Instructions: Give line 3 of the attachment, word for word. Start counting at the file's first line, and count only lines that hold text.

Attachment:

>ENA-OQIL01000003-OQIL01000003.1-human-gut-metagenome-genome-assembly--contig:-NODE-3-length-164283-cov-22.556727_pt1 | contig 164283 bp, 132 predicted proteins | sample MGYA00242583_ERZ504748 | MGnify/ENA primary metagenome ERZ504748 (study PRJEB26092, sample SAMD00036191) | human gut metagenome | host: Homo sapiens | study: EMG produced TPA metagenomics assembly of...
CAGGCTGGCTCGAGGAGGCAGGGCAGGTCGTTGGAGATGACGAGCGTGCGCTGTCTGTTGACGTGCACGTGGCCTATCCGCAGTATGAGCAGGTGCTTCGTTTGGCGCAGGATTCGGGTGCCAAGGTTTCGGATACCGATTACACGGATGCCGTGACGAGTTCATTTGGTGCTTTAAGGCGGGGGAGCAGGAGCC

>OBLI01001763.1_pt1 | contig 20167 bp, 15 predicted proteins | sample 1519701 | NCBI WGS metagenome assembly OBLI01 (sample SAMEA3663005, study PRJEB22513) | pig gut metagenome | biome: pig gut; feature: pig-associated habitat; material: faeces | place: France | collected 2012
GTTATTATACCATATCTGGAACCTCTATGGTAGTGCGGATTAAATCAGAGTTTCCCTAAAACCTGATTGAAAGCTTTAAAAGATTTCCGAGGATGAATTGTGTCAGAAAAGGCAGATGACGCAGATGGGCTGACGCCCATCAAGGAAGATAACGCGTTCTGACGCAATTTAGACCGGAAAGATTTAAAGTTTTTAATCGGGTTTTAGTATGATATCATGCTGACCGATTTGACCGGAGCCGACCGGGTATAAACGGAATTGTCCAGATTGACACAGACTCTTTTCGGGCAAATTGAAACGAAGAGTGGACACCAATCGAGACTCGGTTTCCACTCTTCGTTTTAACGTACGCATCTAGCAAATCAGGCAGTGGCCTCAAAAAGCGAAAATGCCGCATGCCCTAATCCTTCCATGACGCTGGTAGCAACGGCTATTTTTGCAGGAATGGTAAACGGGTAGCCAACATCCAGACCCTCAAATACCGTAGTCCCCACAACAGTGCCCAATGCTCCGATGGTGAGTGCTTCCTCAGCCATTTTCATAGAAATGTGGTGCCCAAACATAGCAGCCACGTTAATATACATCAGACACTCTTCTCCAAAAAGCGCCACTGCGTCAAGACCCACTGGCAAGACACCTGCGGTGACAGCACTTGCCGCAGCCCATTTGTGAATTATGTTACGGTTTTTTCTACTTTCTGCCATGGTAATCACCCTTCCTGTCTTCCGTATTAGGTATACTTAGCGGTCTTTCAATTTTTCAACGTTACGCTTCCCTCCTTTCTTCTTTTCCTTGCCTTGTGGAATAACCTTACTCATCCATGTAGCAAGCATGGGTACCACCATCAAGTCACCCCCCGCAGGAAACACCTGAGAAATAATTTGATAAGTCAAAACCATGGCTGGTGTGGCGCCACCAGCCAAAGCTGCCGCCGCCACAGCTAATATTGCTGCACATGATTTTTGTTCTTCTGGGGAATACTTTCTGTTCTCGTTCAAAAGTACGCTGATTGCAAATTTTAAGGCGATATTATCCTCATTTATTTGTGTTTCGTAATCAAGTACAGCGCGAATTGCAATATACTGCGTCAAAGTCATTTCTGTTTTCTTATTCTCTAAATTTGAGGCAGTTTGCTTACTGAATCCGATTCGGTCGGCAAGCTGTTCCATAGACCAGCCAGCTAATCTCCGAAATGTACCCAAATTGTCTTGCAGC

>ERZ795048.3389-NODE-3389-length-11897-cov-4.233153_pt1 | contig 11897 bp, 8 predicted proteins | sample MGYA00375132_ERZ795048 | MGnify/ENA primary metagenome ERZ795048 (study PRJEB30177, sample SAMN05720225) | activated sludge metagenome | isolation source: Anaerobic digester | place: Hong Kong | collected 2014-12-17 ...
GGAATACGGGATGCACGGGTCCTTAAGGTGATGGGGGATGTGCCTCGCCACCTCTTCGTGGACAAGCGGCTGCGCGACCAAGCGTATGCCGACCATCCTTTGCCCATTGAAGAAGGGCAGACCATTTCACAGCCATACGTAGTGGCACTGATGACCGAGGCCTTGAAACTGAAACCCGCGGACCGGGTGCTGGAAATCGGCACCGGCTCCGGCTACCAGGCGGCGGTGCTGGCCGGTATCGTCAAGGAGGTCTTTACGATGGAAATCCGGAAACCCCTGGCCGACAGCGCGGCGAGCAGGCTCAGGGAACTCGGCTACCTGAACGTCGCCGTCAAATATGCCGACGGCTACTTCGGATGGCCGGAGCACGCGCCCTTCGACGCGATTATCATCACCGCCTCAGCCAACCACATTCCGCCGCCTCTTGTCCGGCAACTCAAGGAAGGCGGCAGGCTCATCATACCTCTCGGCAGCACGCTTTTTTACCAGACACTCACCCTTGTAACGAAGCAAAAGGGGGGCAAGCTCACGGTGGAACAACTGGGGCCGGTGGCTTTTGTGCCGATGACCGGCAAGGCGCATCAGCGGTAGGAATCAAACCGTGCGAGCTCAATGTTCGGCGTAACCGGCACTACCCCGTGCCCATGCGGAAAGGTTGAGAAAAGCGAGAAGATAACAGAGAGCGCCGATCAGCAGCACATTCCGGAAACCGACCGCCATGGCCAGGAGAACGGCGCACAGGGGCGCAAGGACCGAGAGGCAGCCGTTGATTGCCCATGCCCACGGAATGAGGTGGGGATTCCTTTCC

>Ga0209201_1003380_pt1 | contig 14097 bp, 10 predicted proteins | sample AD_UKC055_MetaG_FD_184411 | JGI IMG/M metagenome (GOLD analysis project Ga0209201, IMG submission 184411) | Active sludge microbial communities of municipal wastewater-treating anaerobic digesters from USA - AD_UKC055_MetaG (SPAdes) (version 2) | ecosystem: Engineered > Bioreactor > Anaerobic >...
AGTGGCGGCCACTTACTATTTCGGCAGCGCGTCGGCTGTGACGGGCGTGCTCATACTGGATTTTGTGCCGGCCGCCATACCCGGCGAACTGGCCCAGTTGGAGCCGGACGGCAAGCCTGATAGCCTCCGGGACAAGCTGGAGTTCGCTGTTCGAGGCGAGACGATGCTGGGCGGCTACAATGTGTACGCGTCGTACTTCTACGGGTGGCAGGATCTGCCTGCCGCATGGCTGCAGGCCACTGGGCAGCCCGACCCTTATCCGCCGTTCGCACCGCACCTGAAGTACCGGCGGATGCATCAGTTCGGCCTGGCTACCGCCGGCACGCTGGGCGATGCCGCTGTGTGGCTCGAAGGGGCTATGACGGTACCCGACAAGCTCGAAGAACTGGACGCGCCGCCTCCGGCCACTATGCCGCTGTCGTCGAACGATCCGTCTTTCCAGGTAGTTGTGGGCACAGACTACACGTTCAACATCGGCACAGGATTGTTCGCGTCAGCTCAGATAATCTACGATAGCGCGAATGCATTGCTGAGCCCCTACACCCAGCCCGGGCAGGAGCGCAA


>OBLI01001763.1_pt1 | contig 20167 bp, 15 predicted proteins | sample 1519701 | NCBI WGS metagenome assembly OBLI01 (sample SAMEA3663005, study PRJEB22513) | pig gut metagenome | biome: pig gut; feature: pig-associated habitat; material: faeces | place: France | collected 2012